International Journal of
Biodiversity and Conservation

  • Abbreviation: Int. J. Biodivers. Conserv.
  • Language: English
  • ISSN: 2141-243X
  • DOI: 10.5897/IJBC
  • Start Year: 2009
  • Published Articles: 647

Full Length Research Paper

Livestock depredation by wild carnivores in the Eastern Serengeti Ecosystem, Tanzania

Franco Peniel Mbise
  • Franco Peniel Mbise
  • Department of Biology, Norwegian University of Science and Technology, Realfagbygget, NO-7491 Trondheim, Norway.
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Gine Roll Skjærvø
  • Gine Roll Skjærvø
  • Department of Biology, Norwegian University of Science and Technology, Realfagbygget, NO-7491 Trondheim, Norway.
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Richard D. Lyamuya
  • Richard D. Lyamuya
  • Department of Biology, Norwegian University of Science and Technology, Realfagbygget, NO-7491 Trondheim, Norway.
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Robert D. Fyumagwa
  • Robert D. Fyumagwa
  • Tanzania Wildlife Research Institute, P.O. Box 661, Arusha, Tanzania.
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Craig Jackson
  • Craig Jackson
  • Norwegian Institute for Nature Research, Høgskoleringen 10, 7491 Trondheim, Norway.
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Tomas Holmern
  • Tomas Holmern
  • Norwegian Environment Agency, Brattørkaia 15, 7010 Trondheim, Norway.
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Eivin Røskaft
  • Eivin Røskaft
  • Department of Biology, Norwegian University of Science and Technology, Realfagbygget, NO-7491 Trondheim, Norway.
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  •  Received: 14 November 2017
  •  Accepted: 17 January 2018
  •  Published: 31 March 2018


Livestock losses caused by wild carnivores foster negative attitudes and promote retaliatory killings, threatening the future of carnivore populations. Measures to bring about coexistence between humans and carnivores are of great importance to carnivore conservation. The study questionnaire survey involved 180 respondents from Eastern Serengeti tribes (Maasai and Sonjo), all of which owned livestock. Reported livestock depredation in 2016 by the Maasai tribe (pastoralists) was higher than that by the Sonjo tribe (agropastoralists) because the Maasai own many livestock and live closer to the Serengeti National Park boundary. Most livestock depredation occurred during the day when livestock were out feeding and during the dry season. Spotted hyenas (Crocuta crocuta) were the most commonly reported carnivore responsible for livestock depredation. Livestock depredation caused by lions (Panthera leo) and cheetahs (Acinonyx jubatus) was only reported by the Maasai tribe. Leopards (Panthera pardus), jackals (Canis spp.), and African wild dogs (Lycaon pictus) were responsible for more livestock depredation of the Maasai livestock. A similar study was performed six years earlier, in 2010. Therefore, this study brings insight to the temporal changes of livestock depredation patterns and changes of carnivorous species causing livestock depredation in the Eastern Serengeti ecosystem. The Maasai and Sonjo are the main tribes living in the Eastern Serengeti ecosystem. The Maasai preferably use knives and/or spears, whereas the Sonjo use bows and poisoned arrows to protect their livestock against depredation by wild carnivores, and both tribes prefer the use of multiple techniques to increase the efficiency of livestock protection.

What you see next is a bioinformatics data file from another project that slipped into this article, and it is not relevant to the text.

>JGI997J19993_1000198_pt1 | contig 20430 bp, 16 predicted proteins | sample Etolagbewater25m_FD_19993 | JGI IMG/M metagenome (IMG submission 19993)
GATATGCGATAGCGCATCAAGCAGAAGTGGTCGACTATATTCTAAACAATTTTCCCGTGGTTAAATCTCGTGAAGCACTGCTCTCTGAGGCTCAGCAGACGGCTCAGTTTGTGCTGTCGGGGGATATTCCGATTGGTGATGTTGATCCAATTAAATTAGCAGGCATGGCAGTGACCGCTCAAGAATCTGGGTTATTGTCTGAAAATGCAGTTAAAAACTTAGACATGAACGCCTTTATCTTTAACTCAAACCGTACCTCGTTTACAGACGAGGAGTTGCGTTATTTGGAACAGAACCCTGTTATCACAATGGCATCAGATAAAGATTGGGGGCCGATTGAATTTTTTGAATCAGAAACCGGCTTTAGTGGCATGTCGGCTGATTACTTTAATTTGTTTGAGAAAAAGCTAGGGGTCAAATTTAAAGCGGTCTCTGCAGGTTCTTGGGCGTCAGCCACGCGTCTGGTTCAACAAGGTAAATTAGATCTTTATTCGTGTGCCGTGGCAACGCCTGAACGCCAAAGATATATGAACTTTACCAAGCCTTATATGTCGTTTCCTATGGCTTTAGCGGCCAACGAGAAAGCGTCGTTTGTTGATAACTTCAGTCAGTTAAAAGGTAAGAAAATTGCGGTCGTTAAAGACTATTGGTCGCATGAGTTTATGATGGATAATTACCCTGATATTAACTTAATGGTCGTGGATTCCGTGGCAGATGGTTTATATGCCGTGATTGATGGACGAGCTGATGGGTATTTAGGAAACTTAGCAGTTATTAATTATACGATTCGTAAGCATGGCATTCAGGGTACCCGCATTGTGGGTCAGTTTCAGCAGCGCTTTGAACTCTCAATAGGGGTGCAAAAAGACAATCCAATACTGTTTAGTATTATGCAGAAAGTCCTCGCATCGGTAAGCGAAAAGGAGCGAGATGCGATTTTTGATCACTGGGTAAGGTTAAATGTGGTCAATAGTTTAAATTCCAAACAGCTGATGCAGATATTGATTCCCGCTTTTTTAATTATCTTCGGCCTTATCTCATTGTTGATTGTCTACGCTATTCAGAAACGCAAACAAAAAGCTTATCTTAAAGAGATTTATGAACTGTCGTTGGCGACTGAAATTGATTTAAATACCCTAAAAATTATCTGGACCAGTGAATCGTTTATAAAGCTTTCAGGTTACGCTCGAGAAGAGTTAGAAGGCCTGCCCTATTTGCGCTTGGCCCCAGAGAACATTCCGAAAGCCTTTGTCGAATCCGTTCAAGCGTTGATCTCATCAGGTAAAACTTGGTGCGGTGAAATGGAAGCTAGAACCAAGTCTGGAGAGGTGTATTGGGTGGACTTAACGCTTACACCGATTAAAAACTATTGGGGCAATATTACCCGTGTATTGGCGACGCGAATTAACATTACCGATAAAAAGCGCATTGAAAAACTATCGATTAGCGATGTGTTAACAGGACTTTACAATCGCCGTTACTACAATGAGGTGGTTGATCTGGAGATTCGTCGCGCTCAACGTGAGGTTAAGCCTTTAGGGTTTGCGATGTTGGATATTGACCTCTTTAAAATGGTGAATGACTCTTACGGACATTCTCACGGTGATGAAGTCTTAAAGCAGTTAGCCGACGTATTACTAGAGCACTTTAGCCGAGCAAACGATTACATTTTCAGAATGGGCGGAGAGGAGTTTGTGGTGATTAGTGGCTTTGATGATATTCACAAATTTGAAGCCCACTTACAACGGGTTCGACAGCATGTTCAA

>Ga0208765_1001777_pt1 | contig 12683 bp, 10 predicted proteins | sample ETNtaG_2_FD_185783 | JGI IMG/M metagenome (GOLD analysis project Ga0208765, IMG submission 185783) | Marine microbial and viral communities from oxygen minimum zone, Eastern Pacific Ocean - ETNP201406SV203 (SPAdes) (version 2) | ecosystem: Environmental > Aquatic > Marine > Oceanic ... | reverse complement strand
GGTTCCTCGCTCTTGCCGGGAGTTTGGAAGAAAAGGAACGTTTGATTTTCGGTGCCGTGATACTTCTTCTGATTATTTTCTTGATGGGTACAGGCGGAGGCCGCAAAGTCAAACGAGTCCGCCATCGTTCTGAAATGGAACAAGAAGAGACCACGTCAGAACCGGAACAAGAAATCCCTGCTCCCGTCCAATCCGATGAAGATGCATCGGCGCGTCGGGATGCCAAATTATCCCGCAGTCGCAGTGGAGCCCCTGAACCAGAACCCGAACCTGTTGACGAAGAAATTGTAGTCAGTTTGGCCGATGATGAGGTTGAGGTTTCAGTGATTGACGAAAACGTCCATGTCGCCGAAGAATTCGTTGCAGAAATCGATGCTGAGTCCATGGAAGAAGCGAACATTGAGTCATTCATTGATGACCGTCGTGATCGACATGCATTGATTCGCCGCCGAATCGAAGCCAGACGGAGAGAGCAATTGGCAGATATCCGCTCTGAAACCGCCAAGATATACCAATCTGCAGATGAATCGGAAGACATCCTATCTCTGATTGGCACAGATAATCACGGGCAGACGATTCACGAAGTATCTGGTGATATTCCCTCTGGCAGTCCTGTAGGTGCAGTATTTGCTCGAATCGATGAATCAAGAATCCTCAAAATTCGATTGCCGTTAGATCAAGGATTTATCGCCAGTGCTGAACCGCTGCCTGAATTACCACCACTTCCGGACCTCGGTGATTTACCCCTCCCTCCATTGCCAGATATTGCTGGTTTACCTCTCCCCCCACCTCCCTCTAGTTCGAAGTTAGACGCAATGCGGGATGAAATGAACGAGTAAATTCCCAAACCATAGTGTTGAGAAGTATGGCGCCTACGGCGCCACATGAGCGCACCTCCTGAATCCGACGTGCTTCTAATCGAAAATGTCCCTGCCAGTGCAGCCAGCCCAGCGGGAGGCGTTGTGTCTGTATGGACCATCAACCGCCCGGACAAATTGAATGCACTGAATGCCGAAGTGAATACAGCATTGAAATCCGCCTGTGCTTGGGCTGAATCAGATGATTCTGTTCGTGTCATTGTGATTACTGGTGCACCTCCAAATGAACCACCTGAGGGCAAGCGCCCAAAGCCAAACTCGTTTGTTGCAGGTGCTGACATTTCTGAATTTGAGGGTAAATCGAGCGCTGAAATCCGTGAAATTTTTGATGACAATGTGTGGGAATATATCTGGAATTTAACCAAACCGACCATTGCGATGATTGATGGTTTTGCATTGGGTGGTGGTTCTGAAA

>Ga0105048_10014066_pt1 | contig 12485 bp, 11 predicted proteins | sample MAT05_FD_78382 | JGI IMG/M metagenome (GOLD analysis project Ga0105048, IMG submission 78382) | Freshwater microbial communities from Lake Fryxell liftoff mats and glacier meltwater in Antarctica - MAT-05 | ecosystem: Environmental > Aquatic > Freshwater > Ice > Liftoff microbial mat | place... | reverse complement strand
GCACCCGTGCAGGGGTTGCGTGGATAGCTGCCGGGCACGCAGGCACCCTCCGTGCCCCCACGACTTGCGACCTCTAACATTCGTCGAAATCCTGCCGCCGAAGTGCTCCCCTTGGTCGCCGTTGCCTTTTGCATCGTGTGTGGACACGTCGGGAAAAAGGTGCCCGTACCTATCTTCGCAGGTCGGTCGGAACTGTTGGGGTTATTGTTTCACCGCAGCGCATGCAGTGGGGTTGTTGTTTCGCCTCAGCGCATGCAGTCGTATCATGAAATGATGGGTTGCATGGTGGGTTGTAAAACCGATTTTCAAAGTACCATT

Key words: Boma, herding, Maasai, preferences, Sonjo, tribe, weapons.


Human-wildlife conflict presents an increasing challenge to conservation biology worldwide, and developing novel solutions for the coexistence between humans and different species, particularly carnivores, has been a  research focus (Dickman, 2010; Gehring et al., 2010; Woodroffe et al., 2005).  Conflicts escalate when carnivores attack livestock, thereby hampering carnivore conservation (Gehring et al., 2010; Megaze et al., 2017; Treves & Karanth, 2003; Woodroffe et al., 2005). Livestock depredation by large carnivores negatively impacts coexistence between humans and such species (Holmern et al., 2007; Karlsson and Johansson, 2010; Mwakatobe et al., 2013). Livestock represents a source of income to pastoralist communities (Mwakatobe et al., 2013). Hence, if depredation incidences increase, household livelihood quality tends to be compromised (Ogada et al., 2003). Additionally, as the human population grows, particularly in third world countries, human-carnivore conflict increases (Pirie et al., 2017) which hampers the future of large carnivores.
In rural areas, especially those close to protected areas, land for livestock husbandry is open access, which attracts pastoralists to such places. Most people in Africa live in rural areas and there are many trade-offs encountered by people living adjacent to protected areas. The livelihoods of such societies have been compromised due to the costs associated with wildlife interactions (Adams and Hutton, 2007; Nana and Tchamadeu, 2014; Vedeld et al., 2012). Thus, people living adjacent to protected areas tend to have negative attitudes towards wildlife as they impact their livelihoods negatively (Dickman et al., 2014; Romanach et al., 2007; Røskaft et al., 2007). For instance, some communities tend to respond to attacks on their livestock by killing carnivores (Kissui, 2008; Lindsey et al., 2013; Mwakatobe et al., 2013).  Living close to protected areas may have enormous costs, and the human-carnivore conflict in such communities is high (Carter et al., 2012; Holt, 2001; Lindsey et al., 2017).